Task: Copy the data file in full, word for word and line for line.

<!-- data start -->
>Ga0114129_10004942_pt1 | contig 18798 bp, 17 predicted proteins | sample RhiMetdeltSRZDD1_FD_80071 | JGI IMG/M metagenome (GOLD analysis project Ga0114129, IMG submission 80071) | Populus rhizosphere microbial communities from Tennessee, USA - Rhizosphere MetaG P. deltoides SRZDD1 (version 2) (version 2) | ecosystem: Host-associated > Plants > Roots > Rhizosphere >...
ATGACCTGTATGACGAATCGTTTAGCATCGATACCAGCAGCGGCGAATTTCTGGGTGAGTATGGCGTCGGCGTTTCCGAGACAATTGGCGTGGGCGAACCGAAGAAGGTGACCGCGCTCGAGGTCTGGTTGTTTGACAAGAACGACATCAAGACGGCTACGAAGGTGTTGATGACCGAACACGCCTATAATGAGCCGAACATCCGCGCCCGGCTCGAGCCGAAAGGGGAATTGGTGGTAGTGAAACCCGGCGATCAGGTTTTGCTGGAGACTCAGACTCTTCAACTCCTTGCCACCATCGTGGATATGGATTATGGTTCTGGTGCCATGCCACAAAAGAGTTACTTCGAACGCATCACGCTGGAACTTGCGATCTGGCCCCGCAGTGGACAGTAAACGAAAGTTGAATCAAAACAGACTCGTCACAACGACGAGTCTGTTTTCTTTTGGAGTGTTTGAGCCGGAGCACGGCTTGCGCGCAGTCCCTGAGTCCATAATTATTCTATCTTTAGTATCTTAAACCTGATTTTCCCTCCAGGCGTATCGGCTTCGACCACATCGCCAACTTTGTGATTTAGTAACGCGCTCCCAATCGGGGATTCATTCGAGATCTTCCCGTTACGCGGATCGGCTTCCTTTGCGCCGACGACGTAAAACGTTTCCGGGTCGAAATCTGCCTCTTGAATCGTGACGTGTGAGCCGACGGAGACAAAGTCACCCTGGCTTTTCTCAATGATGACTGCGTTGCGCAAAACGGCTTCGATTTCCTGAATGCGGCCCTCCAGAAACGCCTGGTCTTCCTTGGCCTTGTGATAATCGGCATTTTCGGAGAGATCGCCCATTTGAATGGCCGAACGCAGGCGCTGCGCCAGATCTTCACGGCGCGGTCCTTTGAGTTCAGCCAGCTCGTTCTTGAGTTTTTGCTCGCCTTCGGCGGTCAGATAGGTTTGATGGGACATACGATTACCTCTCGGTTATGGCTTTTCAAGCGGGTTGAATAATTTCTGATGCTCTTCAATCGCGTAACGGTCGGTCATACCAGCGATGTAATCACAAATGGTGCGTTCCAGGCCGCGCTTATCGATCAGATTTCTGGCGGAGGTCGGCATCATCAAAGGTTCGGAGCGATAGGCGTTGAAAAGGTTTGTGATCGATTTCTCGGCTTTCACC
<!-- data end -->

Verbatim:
>Ga0114129_10004942_pt1 | contig 18798 bp, 17 predicted proteins | sample RhiMetdeltSRZDD1_FD_80071 | JGI IMG/M metagenome (GOLD analysis project Ga0114129, IMG submission 80071) | Populus rhizosphere microbial communities from Tennessee, USA - Rhizosphere MetaG P. deltoides SRZDD1 (version 2) (version 2) | ecosystem: Host-associated > Plants > Roots > Rhizosphere >...
ATGACCTGTATGACGAATCGTTTAGCATCGATACCAGCAGCGGCGAATTTCTGGGTGAGTATGGCGTCGGCGTTTCCGAGACAATTGGCGTGGGCGAACCGAAGAAGGTGACCGCGCTCGAGGTCTGGTTGTTTGACAAGAACGACATCAAGACGGCTACGAAGGTGTTGATGACCGAACACGCCTATAATGAGCCGAACATCCGCGCCCGGCTCGAGCCGAAAGGGGAATTGGTGGTAGTGAAACCCGGCGATCAGGTTTTGCTGGAGACTCAGACTCTTCAACTCCTTGCCACCATCGTGGATATGGATTATGGTTCTGGTGCCATGCCACAAAAGAGTTACTTCGAACGCATCACGCTGGAACTTGCGATCTGGCCCCGCAGTGGACAGTAAACGAAAGTTGAATCAAAACAGACTCGTCACAACGACGAGTCTGTTTTCTTTTGGAGTGTTTGAGCCGGAGCACGGCTTGCGCGCAGTCCCTGAGTCCATAATTATTCTATCTTTAGTATCTTAAACCTGATTTTCCCTCCAGGCGTATCGGCTTCGACCACATCGCCAACTTTGTGATTTAGTAACGCGCTCCCAATCGGGGATTCATTCGAGATCTTCCCGTTACGCGGATCGGCTTCCTTTGCGCCGACGACGTAAAACGTTTCCGGGTCGAAATCTGCCTCTTGAATCGTGACGTGTGAGCCGACGGAGACAAAGTCACCCTGGCTTTTCTCAATGATGACTGCGTTGCGCAAAACGGCTTCGATTTCCTGAATGCGGCCCTCCAGAAACGCCTGGTCTTCCTTGGCCTTGTGATAATCGGCATTTTCGGAGAGATCGCCCATTTGAATGGCCGAACGCAGGCGCTGCGCCAGATCTTCACGGCGCGGTCCTTTGAGTTCAGCCAGCTCGTTCTTGAGTTTTTGCTCGCCTTCGGCGGTCAGATAGGTTTGATGGGACATACGATTACCTCTCGGTTATGGCTTTTCAAGCGGGTTGAATAATTTCTGATGCTCTTCAATCGCGTAACGGTCGGTCATACCAGCGATGTAATCACAAATGGTGCGTTCCAGGCCGCGCTTATCGATCAGATTTCTGGCGGAGGTCGGCATCATCAAAGGTTCGGAGCGATAGGCGTTGAAAAGGTTTGTGATCGATTTCTCGGCTTTCACC